Fire In Abbotsford Today: Police in Abbotsford, British Columbia, has confirmed that a major fire that was blazing in the city early Wednesday morning has been extinguished. Flames erupted at a car holding lot at the intersection of Sumas Mountain Road and North Parallel Road, filling the sky with dense black smoke and engulfing multiple automobiles in a fiery ball of flames.
Residents in the neighborhood were originally advised to remain inside due to the possibility of poisonous smoke, however, Abbotsford police confirmed just after 2 p.m. that the fire had been extinguished by firefighters.
A tweet from the fire department said, “This really was a team effort from everyone engaged to avoid more damage and spread.”
In order to safeguard one big exposure on the west side of the event, they’re controlling it and shielding a propane filling station on the east side of the issue.
Lee estimated that roughly 40 people were on the scene fighting the flames from as near as they could get to it in the flooded neighborhoods.
With scores of individuals in need of rescue from the flooded Sumas Prairie region, which is now under an evacuation order, the situation in Abbotsford has already reached crisis proportions.
The city has warned of “catastrophic” floods if the Barrowtown Pump Station, which was almost swamped on Tuesday night, is unable to keep up with the demands of the city. However, crews were able to construct a dam to safeguard the station overnight, and it is now operating at full capacity again.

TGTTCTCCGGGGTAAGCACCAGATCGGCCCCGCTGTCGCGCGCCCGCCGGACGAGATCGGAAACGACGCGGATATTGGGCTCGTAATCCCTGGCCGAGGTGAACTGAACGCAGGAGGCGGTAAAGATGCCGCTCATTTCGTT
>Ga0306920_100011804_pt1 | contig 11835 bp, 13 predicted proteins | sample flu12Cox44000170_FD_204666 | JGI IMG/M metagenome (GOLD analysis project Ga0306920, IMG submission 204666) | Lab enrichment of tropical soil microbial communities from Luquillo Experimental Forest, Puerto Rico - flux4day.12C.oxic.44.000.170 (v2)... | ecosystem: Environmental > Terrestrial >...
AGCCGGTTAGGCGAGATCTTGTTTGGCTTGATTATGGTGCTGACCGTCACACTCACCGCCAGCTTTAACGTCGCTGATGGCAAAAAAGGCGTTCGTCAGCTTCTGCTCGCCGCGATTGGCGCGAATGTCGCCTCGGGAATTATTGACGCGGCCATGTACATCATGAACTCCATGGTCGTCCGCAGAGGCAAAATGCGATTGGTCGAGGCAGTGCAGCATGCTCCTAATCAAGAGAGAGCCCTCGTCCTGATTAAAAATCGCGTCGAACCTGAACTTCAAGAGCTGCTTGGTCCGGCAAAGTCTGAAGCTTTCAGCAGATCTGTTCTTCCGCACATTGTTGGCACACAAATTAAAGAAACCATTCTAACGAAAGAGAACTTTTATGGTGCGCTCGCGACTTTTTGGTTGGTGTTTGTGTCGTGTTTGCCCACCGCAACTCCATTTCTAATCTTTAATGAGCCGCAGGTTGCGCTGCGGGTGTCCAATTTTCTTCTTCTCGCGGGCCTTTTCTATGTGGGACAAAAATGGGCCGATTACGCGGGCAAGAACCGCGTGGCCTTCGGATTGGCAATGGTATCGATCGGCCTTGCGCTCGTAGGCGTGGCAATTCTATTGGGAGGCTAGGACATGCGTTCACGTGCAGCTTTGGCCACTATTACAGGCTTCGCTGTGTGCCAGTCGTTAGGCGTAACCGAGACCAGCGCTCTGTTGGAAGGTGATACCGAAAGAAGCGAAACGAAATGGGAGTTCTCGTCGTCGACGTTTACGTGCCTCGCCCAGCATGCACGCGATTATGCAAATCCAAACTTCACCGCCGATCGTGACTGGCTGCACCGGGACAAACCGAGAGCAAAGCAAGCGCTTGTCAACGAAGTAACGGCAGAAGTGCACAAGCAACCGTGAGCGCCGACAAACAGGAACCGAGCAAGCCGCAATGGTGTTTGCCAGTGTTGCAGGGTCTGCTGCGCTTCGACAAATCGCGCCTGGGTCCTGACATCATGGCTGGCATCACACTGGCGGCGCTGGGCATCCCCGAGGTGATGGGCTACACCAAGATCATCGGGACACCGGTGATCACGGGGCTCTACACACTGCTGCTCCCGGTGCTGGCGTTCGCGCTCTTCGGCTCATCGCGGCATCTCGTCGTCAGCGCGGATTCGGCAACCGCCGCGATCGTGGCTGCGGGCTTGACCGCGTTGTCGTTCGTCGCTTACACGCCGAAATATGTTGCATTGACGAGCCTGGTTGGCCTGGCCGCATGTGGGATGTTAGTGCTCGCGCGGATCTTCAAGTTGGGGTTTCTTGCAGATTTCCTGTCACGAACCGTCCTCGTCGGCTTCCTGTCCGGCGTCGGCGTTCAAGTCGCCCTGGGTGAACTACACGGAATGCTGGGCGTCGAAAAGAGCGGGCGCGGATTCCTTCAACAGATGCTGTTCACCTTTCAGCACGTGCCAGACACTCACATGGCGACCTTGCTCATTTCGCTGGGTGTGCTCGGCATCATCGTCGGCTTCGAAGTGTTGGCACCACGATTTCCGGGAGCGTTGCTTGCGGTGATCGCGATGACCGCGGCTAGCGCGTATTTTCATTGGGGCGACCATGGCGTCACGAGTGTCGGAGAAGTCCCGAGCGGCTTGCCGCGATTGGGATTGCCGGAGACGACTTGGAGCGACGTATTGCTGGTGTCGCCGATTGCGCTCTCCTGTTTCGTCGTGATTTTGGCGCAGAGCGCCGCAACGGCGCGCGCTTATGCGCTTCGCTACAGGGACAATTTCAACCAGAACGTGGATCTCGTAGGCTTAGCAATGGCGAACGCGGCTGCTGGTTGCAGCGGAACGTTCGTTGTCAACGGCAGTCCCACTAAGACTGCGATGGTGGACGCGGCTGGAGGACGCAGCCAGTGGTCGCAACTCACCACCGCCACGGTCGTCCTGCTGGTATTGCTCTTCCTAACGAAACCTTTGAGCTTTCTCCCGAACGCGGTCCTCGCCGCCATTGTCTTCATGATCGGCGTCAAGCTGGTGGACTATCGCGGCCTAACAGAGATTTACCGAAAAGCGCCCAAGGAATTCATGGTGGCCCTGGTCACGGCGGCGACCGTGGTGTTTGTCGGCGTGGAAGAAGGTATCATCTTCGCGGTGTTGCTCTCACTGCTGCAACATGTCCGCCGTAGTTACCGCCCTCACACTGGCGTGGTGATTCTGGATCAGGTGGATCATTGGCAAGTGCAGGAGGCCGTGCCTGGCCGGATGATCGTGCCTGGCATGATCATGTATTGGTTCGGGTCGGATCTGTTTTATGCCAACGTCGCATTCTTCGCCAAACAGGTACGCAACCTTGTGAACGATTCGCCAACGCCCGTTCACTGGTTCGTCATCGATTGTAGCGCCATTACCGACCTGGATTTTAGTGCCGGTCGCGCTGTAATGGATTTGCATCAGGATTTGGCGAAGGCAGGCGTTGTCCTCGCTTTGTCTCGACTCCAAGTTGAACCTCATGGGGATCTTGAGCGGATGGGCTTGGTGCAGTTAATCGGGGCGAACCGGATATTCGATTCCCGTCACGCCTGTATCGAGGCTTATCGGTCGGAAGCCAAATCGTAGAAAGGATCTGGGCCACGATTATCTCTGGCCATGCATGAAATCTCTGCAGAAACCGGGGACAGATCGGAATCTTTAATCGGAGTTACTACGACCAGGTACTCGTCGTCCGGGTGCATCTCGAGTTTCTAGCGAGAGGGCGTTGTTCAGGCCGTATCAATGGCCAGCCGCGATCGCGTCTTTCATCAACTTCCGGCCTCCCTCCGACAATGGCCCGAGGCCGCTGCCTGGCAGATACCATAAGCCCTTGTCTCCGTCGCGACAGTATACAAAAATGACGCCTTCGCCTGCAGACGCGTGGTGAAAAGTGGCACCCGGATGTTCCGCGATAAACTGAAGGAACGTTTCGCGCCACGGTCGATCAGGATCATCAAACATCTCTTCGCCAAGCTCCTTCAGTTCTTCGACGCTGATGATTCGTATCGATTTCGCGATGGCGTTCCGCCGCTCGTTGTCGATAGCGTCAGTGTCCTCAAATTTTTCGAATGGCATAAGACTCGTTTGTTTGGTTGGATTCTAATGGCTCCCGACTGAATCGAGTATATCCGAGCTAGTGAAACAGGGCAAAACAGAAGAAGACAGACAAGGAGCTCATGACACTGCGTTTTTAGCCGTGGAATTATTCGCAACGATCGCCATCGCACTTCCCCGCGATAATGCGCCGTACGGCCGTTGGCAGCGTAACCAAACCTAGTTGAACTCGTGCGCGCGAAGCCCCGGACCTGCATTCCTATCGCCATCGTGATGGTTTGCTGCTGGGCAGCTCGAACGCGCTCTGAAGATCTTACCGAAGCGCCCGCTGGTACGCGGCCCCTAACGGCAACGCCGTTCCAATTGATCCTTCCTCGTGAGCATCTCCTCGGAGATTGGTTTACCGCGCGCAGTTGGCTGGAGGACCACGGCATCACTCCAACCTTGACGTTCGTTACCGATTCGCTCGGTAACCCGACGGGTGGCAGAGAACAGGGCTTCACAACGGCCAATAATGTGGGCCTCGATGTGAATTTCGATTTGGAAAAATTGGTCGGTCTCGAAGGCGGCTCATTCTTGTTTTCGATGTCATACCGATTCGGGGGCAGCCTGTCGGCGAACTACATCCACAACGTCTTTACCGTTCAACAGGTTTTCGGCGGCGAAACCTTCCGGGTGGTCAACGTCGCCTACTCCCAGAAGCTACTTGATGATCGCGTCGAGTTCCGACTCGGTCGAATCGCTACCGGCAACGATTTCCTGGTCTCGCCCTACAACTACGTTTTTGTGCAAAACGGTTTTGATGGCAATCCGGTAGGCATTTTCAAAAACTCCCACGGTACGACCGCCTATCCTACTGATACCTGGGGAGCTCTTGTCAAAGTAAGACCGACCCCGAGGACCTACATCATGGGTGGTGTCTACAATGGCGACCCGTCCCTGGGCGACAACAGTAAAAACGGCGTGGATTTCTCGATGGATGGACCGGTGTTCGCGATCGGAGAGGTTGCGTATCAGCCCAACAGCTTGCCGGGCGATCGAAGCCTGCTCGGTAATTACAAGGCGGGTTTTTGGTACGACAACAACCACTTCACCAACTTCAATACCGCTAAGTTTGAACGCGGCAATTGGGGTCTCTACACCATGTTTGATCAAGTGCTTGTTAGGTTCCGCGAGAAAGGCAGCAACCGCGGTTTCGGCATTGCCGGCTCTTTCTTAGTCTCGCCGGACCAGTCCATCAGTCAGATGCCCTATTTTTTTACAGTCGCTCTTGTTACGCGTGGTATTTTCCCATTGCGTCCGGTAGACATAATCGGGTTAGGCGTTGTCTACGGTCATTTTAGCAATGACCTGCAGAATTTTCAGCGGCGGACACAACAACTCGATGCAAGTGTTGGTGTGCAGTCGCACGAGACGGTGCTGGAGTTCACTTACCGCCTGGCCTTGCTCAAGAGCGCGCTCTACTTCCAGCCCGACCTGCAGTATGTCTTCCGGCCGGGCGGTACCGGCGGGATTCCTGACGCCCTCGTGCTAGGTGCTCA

The Barrowtown Pump Station is about ten kilometers distant from the fire’s origination point. He claims that the government would impose travel limits in order to guarantee that vital commodities, as well as medical and emergency services, can reach the populations who need them the most.
The death toll is expected to grow in the near future. After severe rains and mudslides wrecked roads and cut off numerous mountain settlements from the rest of the world, authorities have verified one fatality so far. There are at least three persons who have gone missing.
Mr. Horgan called the disaster a “one in a 500-year occurrence.” Certain settlements are tucked away in inaccessible mountainous places with restricted access and cold weather.
“One of the difficult things was that we had access to the site, which was excellent since the water had receded.” However, because of the quantity of water in the ditches, it was quite difficult,” Lee said.
He went on to say that the personnel utilized ladder trucks to go over the ditches and extended hoses to put out the fire.
The fire was brought under control with the assistance of fire units from the Township of Langley and Mission. As reported by Lee, the blaze occurred on Sumas First Nation land and the investigation has been handed over to the RCMP.
Residents in the surrounding area were instructed to close their doors and windows, as well as switch off their air conditioning systems, in order to prevent breathing in the smoke.